Water Watch NYC

Everything you need to know about water in NYC.

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Ten Ways to Save the DEP – #6: Reduce Spending and Debt

While it’s true that most (if not all) of our Ten Ways to Save the DEP, point to the reduction of spending and debt in one way or another, they have all really been about other things. For example, we talked about stormwater rates, which would raise more money and therefore reduce debt. We talked about automating the permit process, thereby streamlining bureaucracy in order to reduce spending and debt. Even fixing the Delaware Aqueduct would save the DEP money because they’d no longer have 36 million gallons of water a day going to waste.

However, the purpose of the suggestion that you’re reading about now is to discuss one concrete proposal that the DEP can easily implement that would make them greener, safer and more efficient. We at WaterWatchNYC urge the DEP to adopt BMPs.

BMPs, or Best Management Practices, are a series of guidelines aimed at water pollution control. The guidelines also make treatment and distribution processes more efficient, thereby saving money. Just a short list of things that fall under the category of BMPs that can be implemented in NYC:

  • Semi-permeable surfaces
  • Green roofs
  • Xeriscaping
  • Rainwater harvesting

The best thing about BMPs is that the ideas and guidelines already exist. We do need someone to come up with the next big thing in water conservation and pollution management and control. But until then, we have existing guidelines set forth by the United States Environmental Protection Agency. Let’s use them.


Ten Ways to Save the DEP – #5: Fix the Delaware Aqueduct

The Delaware Aqueduct issue is one that has been covered before on this blog. Simply put, there is a leak in the 85-mile long Delaware Aqueduct which transports water from some of our upstate reservoirs to New York City. The aqueduct carries about half of our water from our various upstate reservoir systems and has been leaking for over 20 years. The current estimate has the leak at about 36 million gallons of water per day. For more details about the aqueduct leak, as well as a great attempt at a coverup by the DEP, see this past post.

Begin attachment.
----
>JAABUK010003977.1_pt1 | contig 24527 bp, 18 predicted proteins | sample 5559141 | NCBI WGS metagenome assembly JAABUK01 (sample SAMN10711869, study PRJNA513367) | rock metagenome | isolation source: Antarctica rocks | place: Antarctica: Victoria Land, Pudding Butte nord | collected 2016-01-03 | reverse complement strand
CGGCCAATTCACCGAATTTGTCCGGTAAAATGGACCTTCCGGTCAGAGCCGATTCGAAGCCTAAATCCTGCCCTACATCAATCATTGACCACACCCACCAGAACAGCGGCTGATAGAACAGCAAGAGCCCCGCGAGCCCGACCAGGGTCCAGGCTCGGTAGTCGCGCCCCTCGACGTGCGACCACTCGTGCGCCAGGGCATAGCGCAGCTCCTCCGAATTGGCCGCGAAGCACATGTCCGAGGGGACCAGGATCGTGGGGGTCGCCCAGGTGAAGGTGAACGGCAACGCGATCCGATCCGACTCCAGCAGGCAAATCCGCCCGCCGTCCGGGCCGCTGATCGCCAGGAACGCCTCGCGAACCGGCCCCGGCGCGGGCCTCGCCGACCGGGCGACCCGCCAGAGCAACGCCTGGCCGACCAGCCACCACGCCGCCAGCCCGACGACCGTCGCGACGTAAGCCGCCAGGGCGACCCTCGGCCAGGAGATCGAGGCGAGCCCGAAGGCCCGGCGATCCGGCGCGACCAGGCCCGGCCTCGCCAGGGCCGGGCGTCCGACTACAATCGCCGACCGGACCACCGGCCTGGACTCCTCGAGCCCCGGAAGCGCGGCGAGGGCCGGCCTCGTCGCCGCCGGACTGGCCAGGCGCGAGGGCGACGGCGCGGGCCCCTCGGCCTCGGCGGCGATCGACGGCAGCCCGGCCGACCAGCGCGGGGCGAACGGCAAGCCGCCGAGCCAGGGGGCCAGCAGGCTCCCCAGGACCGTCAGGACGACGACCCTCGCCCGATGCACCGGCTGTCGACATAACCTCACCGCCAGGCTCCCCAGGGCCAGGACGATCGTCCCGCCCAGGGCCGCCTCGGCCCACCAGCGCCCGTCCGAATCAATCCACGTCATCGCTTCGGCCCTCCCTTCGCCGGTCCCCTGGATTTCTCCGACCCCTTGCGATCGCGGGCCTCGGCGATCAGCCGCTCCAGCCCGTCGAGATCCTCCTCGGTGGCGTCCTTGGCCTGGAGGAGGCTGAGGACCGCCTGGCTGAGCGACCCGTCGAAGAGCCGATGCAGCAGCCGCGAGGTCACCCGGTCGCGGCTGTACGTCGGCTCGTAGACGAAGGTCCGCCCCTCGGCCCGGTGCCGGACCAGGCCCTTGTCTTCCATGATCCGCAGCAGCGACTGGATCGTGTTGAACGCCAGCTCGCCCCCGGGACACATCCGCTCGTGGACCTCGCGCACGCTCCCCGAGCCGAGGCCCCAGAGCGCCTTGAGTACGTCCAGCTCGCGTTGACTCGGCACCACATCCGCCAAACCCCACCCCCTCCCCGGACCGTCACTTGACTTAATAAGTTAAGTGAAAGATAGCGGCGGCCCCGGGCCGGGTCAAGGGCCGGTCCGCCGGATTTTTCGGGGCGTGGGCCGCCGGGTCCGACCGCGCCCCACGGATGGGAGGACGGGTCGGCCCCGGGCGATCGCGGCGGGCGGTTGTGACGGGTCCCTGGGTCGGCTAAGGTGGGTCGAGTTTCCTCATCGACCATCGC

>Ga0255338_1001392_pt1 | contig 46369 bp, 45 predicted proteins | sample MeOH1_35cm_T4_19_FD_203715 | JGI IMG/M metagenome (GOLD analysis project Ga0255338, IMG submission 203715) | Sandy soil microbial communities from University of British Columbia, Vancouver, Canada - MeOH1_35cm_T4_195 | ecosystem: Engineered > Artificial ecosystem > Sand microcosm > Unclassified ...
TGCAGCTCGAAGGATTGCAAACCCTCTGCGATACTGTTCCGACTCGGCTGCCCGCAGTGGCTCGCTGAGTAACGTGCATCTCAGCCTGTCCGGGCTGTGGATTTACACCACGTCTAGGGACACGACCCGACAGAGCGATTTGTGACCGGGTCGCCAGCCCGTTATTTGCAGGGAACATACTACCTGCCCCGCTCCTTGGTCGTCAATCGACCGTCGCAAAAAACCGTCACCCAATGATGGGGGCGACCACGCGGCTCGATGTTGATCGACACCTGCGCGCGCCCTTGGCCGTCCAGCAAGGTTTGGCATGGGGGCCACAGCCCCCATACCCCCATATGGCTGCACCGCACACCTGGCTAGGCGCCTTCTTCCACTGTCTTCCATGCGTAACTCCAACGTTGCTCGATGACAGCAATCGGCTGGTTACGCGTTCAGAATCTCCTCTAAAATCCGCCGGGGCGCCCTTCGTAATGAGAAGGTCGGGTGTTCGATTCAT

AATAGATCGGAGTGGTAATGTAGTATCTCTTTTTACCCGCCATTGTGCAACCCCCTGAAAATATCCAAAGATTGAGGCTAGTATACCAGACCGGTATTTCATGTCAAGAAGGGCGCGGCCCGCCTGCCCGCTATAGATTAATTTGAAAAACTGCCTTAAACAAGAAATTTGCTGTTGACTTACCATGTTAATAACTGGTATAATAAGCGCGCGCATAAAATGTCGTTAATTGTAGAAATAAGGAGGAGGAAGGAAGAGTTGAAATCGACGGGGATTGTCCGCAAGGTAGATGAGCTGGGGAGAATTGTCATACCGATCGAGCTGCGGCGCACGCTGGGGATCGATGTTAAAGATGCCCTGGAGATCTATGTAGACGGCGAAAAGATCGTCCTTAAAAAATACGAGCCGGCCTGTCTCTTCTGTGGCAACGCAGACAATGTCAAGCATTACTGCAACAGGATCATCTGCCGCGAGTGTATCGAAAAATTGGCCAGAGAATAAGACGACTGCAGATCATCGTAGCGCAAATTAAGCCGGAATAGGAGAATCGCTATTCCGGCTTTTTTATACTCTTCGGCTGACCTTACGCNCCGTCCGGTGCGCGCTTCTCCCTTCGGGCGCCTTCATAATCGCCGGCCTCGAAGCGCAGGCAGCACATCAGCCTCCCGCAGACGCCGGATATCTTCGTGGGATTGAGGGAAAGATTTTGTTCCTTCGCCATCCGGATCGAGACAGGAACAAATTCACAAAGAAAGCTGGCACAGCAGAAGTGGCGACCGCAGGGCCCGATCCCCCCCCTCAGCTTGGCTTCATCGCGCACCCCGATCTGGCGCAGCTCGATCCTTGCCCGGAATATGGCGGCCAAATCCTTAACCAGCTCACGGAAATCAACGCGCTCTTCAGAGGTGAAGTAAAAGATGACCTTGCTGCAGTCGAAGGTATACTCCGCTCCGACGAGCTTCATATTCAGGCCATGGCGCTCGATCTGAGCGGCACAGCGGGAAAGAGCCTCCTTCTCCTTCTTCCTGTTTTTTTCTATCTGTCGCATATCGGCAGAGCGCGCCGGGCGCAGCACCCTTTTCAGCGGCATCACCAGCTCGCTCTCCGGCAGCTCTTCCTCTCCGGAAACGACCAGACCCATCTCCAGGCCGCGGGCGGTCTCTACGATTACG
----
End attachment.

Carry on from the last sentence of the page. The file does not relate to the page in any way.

In our past post linked to above, we said, “Unfortunately, little can be done at this point to actually fix the leak.” We stand by this statement. But we want the leak fixed anyway. How can we demand that the leak be fixed and still claim that little can be done to fix the leak? Simple. We’re asking that a system be put in place now that will allow the leak to be fixed down the road.

The leak can’t be fixed now because shutting down the Delaware Aqueduct cuts off about one half of our water. What we need now is redundancy. If we have another tunnel that can carry water from the Delaware Reservoir System to the city, we can completely shut down the Delaware Aqueduct and not lose half our water. This is the project we need to work on now so that we can fix the Delaware Aqueduct later.

We’re not saying anything new. The mayor’s PlaNYC, which has been around since 2007, calls for the same thing (conveniently, PlaNYC doesn’t say anything about the leak in the aqueduct). But the city bungled their first effort at setting this plan in motion when the Autonomous Underwater Vehicles that they had specially made in order to study the leak couldn’t obtain any useful information. Now, like many objectives of PlaNYC, no real progress has been made.

All we’re asking for is for the objectives of PlaNYC to be put in motion. We’ll stop wasting 36 million gallons of water a day, we’ll be a cleaner, greener city, the mayor will have kept at least one promise to his constituents and everyone will be happier (especially the residents of Wawarsing, NY, whose homes and yards are being flooded by the aqueduct leak).